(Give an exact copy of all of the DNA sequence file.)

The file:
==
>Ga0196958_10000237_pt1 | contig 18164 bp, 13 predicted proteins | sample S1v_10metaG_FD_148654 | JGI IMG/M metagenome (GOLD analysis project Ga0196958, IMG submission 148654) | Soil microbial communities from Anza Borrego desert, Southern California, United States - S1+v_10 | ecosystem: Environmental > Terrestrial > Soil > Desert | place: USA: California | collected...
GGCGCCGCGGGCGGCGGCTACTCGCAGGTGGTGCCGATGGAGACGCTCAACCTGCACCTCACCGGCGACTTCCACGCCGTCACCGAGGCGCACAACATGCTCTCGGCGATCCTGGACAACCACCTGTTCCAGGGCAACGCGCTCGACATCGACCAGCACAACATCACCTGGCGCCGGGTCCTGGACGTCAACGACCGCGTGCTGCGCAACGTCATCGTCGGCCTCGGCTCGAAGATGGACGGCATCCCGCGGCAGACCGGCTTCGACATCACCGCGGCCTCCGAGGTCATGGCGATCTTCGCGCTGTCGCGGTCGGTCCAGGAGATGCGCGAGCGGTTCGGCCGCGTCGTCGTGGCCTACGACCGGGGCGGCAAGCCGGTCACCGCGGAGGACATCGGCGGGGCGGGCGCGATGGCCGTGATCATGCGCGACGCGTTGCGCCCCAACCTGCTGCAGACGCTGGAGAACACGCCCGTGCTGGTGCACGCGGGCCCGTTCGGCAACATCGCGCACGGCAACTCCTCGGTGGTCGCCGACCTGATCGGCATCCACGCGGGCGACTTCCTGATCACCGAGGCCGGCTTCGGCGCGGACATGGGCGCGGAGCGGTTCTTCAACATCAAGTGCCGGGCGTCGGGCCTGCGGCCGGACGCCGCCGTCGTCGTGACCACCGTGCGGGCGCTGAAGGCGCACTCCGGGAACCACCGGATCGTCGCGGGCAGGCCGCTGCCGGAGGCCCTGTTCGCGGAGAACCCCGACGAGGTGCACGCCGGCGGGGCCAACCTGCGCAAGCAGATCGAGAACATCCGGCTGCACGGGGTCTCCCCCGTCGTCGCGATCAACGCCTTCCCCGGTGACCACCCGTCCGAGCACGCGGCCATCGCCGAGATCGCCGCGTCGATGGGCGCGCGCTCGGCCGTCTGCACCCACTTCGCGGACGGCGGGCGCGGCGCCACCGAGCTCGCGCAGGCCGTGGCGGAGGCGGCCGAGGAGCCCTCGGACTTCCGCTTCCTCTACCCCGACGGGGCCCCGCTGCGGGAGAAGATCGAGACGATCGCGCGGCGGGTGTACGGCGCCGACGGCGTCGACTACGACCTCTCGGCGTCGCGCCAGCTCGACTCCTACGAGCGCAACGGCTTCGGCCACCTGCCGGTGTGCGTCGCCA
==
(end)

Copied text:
>Ga0196958_10000237_pt1 | contig 18164 bp, 13 predicted proteins | sample S1v_10metaG_FD_148654 | JGI IMG/M metagenome (GOLD analysis project Ga0196958, IMG submission 148654) | Soil microbial communities from Anza Borrego desert, Southern California, United States - S1+v_10 | ecosystem: Environmental > Terrestrial > Soil > Desert | place: USA: California | collected...
GGCGCCGCGGGCGGCGGCTACTCGCAGGTGGTGCCGATGGAGACGCTCAACCTGCACCTCACCGGCGACTTCCACGCCGTCACCGAGGCGCACAACATGCTCTCGGCGATCCTGGACAACCACCTGTTCCAGGGCAACGCGCTCGACATCGACCAGCACAACATCACCTGGCGCCGGGTCCTGGACGTCAACGACCGCGTGCTGCGCAACGTCATCGTCGGCCTCGGCTCGAAGATGGACGGCATCCCGCGGCAGACCGGCTTCGACATCACCGCGGCCTCCGAGGTCATGGCGATCTTCGCGCTGTCGCGGTCGGTCCAGGAGATGCGCGAGCGGTTCGGCCGCGTCGTCGTGGCCTACGACCGGGGCGGCAAGCCGGTCACCGCGGAGGACATCGGCGGGGCGGGCGCGATGGCCGTGATCATGCGCGACGCGTTGCGCCCCAACCTGCTGCAGACGCTGGAGAACACGCCCGTGCTGGTGCACGCGGGCCCGTTCGGCAACATCGCGCACGGCAACTCCTCGGTGGTCGCCGACCTGATCGGCATCCACGCGGGCGACTTCCTGATCACCGAGGCCGGCTTCGGCGCGGACATGGGCGCGGAGCGGTTCTTCAACATCAAGTGCCGGGCGTCGGGCCTGCGGCCGGACGCCGCCGTCGTCGTGACCACCGTGCGGGCGCTGAAGGCGCACTCCGGGAACCACCGGATCGTCGCGGGCAGGCCGCTGCCGGAGGCCCTGTTCGCGGAGAACCCCGACGAGGTGCACGCCGGCGGGGCCAACCTGCGCAAGCAGATCGAGAACATCCGGCTGCACGGGGTCTCCCCCGTCGTCGCGATCAACGCCTTCCCCGGTGACCACCCGTCCGAGCACGCGGCCATCGCCGAGATCGCCGCGTCGATGGGCGCGCGCTCGGCCGTCTGCACCCACTTCGCGGACGGCGGGCGCGGCGCCACCGAGCTCGCGCAGGCCGTGGCGGAGGCGGCCGAGGAGCCCTCGGACTTCCGCTTCCTCTACCCCGACGGGGCCCCGCTGCGGGAGAAGATCGAGACGATCGCGCGGCGGGTGTACGGCGCCGACGGCGTCGACTACGACCTCTCGGCGTCGCGCCAGCTCGACTCCTACGAGCGCAACGGCTTCGGCCACCTGCCGGTGTGCGTCGCCA